Woodfuel quality – problem solver

Why it’s important to only burn quality seasoned wood

If you burn green or damp wood your stove will simply not operate correctly

  • Damp wood will hiss and spit in the fire. Moisture is being evaporated before the wood begins to burn, this wastes energy that should be heating the room
  • Damp wood smoke carries unburnt fuel into the flue pipe. The flamible tars and creosote are deposited in the flue as smoke cools, a potential cause of chimney fires
  • Using damp wood it will be impossible to reach the optimum fire chamber temperature for maximum efficiency. The stove will run cool, produce smoke and fail to perform at it’s best
  • Throwing damp logs onto a stove causes the fire chamber temperature to crash, stifling what previously looked like a good fire. Much like dropping chilled vegertables into boiling water, the temperature drops fast and sometimes cannot recover.

Wood fuel must be seasoned in order to drive off most of it’s water. Try to use logs with ideally 20% moisture content, or less.

Woodfuel quality based on approximate percentages of water content;

DO NOT USE – Green (wet) wood 50 – 110 % water content
POOR – 1 year seasoned wood 25 – 50 % water content
GOOD – 2-3 year seasoned wood 15 – 25 % water content
BEST – Kiln dried & Solar seasoned (greenhouse) logs 5 – 20 % water content

(Mechanically manufactured Compressed briquettes and Pellets 2 – 10 % water content)

If felling trees or collecting your own timber, leave wood in the sun to dry over summer. Allow plenty of air circulation through the pile and rotate occasionally. When required pick the driest logs by checking them with a moisture meter.

A brief history of firewood and fuel

Britons have been burning firewood for thousands of years. The industrial revolution marked a change in energy use for our country. The rapid growth in this period was driven by the availability of energy rich coal and it’s delivery into cities by train. Up until that time the whole country cooked and heated exclusively using wood. Fireplaces were quickly converted from large open log grates into shallow cast iron insets for coal fires. Sadly we lost many traditions such as spit-roasted beef and woodfired bread ovens at this time.

Coal became an every-man’s fuel in the cities and towns, where most homes changed their fireplace regularly to keep up with the latest technology for efficient use of coal. However people in the countryside either did not have access to coal, or wood was pelntiful so continued to burn wood on their large open fires.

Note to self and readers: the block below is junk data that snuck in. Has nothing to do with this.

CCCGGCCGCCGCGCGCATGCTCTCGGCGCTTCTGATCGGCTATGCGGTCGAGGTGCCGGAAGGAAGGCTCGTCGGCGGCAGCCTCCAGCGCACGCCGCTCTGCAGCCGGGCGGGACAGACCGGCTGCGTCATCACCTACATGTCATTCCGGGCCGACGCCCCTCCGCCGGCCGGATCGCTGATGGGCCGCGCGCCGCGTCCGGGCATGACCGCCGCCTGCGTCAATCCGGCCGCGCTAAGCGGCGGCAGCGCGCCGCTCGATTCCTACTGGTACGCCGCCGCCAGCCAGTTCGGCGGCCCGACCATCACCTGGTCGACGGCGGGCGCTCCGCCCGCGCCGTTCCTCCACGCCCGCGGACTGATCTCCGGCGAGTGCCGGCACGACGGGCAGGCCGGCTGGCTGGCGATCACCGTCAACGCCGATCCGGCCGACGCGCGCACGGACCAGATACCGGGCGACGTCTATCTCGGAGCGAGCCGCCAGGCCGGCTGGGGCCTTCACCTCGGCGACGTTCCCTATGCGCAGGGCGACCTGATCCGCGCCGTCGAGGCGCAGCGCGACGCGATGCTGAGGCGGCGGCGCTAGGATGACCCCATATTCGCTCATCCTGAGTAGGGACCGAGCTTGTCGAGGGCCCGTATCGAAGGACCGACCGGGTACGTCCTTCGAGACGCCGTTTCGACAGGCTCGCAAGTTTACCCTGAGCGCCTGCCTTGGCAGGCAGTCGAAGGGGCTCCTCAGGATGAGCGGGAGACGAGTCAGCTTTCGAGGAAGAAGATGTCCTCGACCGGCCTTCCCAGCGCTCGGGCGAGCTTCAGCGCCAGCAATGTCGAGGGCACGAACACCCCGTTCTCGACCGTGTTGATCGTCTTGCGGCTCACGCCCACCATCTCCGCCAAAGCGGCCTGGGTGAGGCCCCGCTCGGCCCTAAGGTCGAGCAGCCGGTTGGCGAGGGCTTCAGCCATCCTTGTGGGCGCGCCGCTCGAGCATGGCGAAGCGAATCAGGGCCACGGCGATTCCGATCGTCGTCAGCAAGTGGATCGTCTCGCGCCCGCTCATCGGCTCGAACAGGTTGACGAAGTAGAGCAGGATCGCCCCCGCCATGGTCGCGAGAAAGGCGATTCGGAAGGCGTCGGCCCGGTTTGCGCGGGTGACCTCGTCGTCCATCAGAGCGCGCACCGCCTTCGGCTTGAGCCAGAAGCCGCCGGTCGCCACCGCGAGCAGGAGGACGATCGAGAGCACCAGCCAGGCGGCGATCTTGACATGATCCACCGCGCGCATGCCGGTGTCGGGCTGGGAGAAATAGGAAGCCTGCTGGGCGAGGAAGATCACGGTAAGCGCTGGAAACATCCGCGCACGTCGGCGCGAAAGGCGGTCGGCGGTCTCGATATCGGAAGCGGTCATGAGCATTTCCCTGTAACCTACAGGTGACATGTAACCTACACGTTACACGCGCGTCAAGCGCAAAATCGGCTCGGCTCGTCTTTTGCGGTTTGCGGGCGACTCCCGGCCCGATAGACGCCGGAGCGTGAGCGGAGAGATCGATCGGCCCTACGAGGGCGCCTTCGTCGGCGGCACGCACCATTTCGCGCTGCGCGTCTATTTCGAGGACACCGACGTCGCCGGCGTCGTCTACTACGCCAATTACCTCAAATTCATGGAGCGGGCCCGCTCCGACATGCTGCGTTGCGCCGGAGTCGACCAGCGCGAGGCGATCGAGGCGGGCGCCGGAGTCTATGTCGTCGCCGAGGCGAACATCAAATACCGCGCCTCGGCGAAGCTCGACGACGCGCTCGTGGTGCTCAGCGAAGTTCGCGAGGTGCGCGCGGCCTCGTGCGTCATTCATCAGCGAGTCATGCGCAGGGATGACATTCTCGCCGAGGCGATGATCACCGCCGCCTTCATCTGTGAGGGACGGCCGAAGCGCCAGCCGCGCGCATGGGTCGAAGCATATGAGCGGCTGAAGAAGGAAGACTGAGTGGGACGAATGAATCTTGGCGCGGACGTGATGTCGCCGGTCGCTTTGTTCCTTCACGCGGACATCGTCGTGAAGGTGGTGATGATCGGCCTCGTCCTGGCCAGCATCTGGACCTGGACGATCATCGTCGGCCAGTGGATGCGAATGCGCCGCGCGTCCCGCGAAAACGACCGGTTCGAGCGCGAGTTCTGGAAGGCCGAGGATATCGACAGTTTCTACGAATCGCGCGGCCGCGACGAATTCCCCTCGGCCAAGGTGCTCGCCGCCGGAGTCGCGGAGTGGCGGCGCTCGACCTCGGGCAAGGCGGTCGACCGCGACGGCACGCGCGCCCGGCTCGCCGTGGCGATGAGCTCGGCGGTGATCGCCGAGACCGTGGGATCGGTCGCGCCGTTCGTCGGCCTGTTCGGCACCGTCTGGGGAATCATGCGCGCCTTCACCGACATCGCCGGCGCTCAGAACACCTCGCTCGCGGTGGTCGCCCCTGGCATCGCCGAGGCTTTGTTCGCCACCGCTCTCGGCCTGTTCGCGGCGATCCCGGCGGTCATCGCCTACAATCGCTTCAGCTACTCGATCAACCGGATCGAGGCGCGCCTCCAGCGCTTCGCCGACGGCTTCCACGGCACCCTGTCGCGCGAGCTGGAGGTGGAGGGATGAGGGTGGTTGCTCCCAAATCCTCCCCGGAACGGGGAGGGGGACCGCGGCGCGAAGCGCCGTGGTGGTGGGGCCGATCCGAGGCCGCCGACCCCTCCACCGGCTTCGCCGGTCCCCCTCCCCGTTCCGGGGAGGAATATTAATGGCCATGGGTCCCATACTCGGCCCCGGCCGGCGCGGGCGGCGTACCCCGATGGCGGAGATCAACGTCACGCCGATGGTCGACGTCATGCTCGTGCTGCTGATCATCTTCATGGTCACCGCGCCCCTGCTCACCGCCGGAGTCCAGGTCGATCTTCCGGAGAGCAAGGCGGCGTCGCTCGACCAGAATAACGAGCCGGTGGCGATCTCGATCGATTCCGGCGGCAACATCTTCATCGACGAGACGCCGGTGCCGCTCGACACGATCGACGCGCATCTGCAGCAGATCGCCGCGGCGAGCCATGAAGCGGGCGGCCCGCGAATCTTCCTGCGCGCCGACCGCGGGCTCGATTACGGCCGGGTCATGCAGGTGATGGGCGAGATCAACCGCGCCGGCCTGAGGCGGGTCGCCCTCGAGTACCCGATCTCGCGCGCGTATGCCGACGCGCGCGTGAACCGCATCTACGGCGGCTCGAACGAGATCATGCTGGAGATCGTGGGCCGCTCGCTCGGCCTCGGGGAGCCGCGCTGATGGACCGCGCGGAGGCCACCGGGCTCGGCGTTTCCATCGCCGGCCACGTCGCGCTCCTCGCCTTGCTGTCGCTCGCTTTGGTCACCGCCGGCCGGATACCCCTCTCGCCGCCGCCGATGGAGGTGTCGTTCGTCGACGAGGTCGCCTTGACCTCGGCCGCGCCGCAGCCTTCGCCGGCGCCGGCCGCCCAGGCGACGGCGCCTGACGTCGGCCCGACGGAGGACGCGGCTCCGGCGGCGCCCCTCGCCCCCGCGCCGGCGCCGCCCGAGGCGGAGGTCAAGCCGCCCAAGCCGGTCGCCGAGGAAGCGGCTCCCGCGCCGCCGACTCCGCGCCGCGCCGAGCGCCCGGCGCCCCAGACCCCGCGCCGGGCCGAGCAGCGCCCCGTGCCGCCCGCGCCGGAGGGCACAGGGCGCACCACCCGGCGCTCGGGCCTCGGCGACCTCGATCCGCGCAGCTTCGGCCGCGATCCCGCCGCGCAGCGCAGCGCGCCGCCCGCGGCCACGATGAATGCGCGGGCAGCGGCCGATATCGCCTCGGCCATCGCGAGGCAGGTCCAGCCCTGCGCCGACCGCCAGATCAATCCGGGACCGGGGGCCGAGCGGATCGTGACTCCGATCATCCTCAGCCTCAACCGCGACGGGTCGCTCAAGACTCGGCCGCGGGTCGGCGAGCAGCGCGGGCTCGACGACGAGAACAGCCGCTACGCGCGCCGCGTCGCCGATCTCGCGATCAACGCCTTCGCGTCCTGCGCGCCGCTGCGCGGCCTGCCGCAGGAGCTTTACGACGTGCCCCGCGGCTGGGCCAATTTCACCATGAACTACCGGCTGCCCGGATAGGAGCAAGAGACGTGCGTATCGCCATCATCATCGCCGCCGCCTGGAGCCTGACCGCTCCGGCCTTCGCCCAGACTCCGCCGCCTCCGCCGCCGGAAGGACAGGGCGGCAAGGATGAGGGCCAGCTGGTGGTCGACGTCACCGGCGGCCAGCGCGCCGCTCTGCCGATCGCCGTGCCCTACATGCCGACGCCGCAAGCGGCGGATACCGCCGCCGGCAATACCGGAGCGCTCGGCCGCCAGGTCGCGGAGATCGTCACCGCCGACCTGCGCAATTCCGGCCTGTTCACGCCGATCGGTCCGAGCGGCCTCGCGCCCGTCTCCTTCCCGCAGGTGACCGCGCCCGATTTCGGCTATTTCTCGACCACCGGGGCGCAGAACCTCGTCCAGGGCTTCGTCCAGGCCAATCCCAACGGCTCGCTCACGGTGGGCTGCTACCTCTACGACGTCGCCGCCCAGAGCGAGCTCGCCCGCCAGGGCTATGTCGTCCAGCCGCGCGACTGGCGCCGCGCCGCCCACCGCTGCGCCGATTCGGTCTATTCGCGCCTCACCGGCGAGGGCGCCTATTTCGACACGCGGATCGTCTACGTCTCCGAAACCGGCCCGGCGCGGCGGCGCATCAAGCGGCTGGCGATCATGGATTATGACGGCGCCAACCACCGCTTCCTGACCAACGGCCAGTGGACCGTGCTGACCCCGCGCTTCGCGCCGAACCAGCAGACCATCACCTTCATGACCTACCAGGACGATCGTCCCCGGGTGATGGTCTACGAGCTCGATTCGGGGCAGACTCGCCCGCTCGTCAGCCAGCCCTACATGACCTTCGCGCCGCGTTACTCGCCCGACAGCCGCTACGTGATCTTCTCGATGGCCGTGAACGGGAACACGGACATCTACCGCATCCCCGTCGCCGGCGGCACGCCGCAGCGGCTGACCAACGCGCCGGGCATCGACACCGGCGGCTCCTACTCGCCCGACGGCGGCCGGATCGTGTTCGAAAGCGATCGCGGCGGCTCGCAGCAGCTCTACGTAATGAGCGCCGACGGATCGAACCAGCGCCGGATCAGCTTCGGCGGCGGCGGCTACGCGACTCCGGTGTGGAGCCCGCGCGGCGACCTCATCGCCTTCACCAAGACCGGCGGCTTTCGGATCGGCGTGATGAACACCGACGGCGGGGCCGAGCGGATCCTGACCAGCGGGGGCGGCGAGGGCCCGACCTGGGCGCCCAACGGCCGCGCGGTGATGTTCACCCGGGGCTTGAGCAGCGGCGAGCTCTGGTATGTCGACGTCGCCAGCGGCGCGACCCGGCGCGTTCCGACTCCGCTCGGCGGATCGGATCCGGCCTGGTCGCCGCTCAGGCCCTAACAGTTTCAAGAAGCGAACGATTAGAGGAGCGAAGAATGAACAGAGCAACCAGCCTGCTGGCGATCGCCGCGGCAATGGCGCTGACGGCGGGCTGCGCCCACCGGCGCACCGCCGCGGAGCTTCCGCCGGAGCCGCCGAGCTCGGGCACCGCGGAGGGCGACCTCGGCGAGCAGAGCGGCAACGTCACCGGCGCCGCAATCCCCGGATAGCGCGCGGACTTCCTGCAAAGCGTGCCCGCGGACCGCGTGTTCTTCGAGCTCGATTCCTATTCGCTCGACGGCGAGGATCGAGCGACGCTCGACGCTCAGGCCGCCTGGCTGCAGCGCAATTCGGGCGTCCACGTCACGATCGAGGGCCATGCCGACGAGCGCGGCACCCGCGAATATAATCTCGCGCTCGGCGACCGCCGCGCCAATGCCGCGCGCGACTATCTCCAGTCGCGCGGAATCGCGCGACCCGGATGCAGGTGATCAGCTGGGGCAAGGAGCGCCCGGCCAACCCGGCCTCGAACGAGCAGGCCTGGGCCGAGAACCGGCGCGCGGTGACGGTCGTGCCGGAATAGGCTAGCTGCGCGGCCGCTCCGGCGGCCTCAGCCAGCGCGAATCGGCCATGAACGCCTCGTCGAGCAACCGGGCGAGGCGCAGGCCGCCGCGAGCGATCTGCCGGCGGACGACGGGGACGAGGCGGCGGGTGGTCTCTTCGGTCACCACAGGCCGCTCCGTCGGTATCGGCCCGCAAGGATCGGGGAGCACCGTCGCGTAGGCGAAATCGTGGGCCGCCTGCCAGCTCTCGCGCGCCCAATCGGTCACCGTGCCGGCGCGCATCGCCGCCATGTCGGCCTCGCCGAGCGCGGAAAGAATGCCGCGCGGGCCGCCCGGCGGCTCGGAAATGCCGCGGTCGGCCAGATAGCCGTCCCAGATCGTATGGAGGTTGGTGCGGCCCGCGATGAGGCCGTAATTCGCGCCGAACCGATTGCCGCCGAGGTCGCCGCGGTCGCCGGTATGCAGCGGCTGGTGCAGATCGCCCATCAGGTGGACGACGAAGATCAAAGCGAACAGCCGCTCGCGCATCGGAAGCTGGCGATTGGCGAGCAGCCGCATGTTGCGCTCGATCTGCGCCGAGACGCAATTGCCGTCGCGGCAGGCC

Coal is more energy dense than wood, so easire to transport. However it is a dirty and dusty fuel, it cannot be cooked over and the fine smuts from an open fire fill the home with ash and dirt. British households were now slaves to the coal fire, abundant energy made them warmer and more comfortable but caused dirt in the home and tainted fabrics. Extra domestic chores meant more frequent scrubbing and washing so even more coal was burnt to heat water for cleaning. Coal became a self-perpetuating commodity.

Now we are moving back to using wood as a fuel source. Not only does to produce a more attractive flame, it is a renewable non-fossil fuel and it grows on trees. Wood can be cooked over and the ashes thrown on the garden, making it far more versatile than coal for use in the home, garden firepit or even pizza ovens. Long before humans purchased their fuel in garage forecourts they collected it from the woods as fallen trees or deadwood. The best logs were air dried with deep splits and shakes, just as they should be now. If it’s not good enough for bronze age man, it’s not good enough to put on a stove.

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Unsure about a log supplier?

Always demand well seasoned wood and ask if it’s been tested for moisture

Don’t waste money buying wet wood, demand well seasoned logs. If you have trouble sourcing a reliable fuel consider kiln dried logs or season your own and enjoy trouble free heating.

If you suspect that your logs may be too wet, bring them into our shop for a free moisture test. If you paid good money for seasoned logs, make sure that’s exactly what was delivered.

Scandinavian countries rely on wood as a backup heating source during their long winters. In some parts of Northern Norway it is a requirement that each home has an efficient woodburning stove in case of power-cuts or isolation by snow. The log seller also bears extra responsibility, selling timber with more than 25% moisture is an offence. They simply do not accept poorly seasoned fuel. Neither should we!

To purchase a Moisture Meter
visit our Accessories page

In shop free wood moisture test at Orion Heating

We offer a free wood moisture test using electronic Moisture Meters. It’s a basic check using the calibrated conductivity of untreated wood. The moisture meters are also available for purchase, ready for checking your next delivery of seasoned logs.
Feel free to visit the shop to discuss your logs, we’ll test one while you wait and let you know the moisture content.

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